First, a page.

|Ad Club of NY 'Imparts' to Find Diverse Talent
By: Dwayne W. Waite Jr.
Diversity in advertising has crept into the news again. The gorilla in the room continues to make noise as everyone tries to ignore it.
There's been some progress, though.
A quote in the source article notes that the advertising industry has actually done a decent job improving its diversity (mainly African-American, Latino, and Asian) amongst its entry-level and mid-manager ranks. But getting and keeping that talent in the executive ranks continues to be a challenge.
The New York Times quoted some startling numbers when it comes to the minority populations in the communications industry. For example, according to a 2011 U.S. Labor Department report done by its Bureau of Labor Statistics, fewer than 1% of African-Americans are employed as advertising and promotions managers, compared to 9.6% of Hispanics and 2.3% of Asians. Those percentages come out of a population of 78,000 people. From a bigger pool comprising 959,000 marketing and sales managers in the U.S., only 5.9% were African-American, 5.1% were Hispanic, and 5% were Asian.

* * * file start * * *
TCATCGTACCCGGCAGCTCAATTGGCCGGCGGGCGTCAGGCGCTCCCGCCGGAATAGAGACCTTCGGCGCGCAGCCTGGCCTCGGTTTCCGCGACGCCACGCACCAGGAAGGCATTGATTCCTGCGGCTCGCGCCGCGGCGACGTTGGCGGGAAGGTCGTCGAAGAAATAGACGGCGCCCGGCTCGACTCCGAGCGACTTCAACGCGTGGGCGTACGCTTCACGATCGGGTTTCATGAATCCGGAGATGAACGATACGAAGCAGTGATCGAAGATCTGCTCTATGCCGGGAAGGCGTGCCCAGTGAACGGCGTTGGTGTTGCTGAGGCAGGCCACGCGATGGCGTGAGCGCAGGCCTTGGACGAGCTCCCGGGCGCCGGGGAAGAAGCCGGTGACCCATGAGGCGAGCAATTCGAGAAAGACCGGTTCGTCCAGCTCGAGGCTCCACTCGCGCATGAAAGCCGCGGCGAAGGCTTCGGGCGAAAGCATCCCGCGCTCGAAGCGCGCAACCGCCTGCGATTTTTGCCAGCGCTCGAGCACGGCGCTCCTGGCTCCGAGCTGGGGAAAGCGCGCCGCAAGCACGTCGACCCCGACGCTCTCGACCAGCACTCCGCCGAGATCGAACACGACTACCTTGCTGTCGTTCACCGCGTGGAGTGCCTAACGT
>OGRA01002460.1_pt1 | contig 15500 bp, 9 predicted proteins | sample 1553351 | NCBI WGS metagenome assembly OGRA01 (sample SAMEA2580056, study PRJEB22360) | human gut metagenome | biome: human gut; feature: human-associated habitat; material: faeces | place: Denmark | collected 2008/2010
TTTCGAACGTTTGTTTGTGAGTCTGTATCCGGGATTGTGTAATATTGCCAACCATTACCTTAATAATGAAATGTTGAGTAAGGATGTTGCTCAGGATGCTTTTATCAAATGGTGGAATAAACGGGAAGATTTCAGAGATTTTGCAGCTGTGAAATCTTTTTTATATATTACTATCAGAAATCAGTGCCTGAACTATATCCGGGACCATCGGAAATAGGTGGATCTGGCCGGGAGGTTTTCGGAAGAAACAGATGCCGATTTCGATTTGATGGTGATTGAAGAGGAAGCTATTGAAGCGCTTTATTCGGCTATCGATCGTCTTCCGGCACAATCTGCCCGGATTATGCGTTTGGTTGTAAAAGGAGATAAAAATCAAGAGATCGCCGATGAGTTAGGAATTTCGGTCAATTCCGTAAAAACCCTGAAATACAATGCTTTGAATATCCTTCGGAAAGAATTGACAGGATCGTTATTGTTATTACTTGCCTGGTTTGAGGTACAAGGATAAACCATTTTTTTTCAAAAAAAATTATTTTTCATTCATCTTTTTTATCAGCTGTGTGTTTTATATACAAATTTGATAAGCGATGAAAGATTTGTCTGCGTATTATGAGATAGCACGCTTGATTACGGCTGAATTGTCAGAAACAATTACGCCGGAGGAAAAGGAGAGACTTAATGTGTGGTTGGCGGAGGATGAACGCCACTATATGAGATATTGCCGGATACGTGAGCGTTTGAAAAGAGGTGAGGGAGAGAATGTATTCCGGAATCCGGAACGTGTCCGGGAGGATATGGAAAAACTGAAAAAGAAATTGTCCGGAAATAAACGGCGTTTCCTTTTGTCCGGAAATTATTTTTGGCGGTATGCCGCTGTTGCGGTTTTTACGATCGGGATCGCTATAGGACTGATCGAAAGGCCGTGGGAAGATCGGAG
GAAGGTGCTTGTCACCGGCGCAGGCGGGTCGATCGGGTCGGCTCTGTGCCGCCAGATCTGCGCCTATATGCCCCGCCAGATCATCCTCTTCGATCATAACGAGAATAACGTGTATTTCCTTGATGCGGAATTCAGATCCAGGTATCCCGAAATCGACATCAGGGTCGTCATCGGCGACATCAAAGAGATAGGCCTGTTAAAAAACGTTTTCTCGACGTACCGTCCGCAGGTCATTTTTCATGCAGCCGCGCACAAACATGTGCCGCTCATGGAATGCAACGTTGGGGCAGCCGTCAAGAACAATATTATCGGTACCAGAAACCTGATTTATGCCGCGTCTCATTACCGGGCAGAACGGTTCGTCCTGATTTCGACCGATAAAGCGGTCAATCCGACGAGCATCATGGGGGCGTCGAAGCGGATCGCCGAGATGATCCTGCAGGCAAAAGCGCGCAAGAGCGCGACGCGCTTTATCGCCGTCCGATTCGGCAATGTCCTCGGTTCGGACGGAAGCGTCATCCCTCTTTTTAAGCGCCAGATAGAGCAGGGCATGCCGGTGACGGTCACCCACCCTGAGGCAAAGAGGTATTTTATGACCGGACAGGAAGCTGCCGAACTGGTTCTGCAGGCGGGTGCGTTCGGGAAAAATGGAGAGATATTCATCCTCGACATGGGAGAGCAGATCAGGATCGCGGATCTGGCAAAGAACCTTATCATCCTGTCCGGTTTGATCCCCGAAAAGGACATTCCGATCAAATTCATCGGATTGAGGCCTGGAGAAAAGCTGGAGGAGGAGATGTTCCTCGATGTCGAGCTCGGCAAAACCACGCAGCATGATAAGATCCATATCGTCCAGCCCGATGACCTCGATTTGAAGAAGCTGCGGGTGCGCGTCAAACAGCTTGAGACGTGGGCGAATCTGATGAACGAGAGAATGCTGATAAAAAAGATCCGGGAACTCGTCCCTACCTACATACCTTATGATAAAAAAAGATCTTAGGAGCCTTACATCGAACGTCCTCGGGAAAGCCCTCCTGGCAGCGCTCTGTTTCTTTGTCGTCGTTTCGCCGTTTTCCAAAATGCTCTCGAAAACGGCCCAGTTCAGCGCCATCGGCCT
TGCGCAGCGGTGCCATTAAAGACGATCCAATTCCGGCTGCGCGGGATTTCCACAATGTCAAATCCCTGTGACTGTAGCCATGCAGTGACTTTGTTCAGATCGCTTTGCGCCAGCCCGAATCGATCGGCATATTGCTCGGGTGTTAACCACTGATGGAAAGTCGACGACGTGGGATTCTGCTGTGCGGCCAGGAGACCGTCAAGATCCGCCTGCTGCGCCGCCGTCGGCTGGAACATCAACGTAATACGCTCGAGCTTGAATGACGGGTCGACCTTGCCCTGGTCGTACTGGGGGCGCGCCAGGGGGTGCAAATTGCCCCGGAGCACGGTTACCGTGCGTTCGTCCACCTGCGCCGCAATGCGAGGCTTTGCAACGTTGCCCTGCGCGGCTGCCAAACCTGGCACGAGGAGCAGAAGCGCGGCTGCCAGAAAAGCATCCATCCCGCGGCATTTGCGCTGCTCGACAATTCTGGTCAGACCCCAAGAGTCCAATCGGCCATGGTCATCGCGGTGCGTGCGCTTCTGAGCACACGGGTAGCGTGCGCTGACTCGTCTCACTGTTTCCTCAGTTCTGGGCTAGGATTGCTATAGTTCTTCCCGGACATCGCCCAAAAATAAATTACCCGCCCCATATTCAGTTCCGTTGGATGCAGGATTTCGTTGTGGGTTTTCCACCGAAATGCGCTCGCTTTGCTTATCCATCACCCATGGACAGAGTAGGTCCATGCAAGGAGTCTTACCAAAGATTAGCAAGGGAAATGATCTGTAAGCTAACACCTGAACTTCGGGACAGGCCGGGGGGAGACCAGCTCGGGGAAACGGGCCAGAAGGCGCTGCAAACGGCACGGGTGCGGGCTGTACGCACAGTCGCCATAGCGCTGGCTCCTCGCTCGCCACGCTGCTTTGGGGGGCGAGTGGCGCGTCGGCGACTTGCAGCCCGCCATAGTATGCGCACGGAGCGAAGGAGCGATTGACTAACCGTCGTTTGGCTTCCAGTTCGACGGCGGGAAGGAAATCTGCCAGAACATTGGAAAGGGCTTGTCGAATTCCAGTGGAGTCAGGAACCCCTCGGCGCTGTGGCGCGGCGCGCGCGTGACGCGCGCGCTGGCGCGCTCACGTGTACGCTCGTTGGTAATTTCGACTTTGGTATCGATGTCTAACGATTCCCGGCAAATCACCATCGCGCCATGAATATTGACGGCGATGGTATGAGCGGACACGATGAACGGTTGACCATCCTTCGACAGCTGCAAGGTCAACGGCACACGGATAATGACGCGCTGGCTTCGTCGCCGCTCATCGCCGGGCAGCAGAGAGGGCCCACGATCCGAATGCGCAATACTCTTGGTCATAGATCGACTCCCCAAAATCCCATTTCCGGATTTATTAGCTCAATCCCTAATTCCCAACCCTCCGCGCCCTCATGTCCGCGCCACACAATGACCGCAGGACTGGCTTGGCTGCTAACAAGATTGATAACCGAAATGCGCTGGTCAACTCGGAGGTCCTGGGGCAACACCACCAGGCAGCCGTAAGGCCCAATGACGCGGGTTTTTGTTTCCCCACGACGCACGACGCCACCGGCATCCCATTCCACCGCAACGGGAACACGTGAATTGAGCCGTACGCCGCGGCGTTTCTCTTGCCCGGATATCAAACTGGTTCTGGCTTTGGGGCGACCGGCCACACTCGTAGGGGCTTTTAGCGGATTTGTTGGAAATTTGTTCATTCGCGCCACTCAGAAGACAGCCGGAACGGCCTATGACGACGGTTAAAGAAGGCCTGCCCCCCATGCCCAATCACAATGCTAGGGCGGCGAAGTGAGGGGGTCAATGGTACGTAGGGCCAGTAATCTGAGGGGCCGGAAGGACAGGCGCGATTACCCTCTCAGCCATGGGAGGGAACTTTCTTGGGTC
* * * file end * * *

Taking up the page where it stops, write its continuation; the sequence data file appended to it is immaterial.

We remember seeing an argument about how the agency and industry makeup reflects that of America's. With these numbers, that argument doesn't hold up.
The Ad Club of NY is trying to change those numbers. From a $700,000 investment raised largely from donations, the club will start an initiative called "Impart," which will strive to promote, attract, retain, and train minority professionals in the marketing and advertising world. It will mainly use the funds to help programs that target minority advertising professionals, like AdColor.org, and an advertising program at Howard University.
Will it work? Time will tell. We talked about this before, but we think it cuts deeper than education programs and access — even though those elements are part of the problem. It's the culture. It's the lack of role models. It's the chicken or the egg issue. Yes, minority talent is needed, especially in the executive level, but not one of these people have seen someone they look like be successful in those positions. It seems simple, but it is a hard mental block to overcome.
We hope it works. We'd love to write more about the success of minority recruitment in advertising. We're starting to sound like a broken record.
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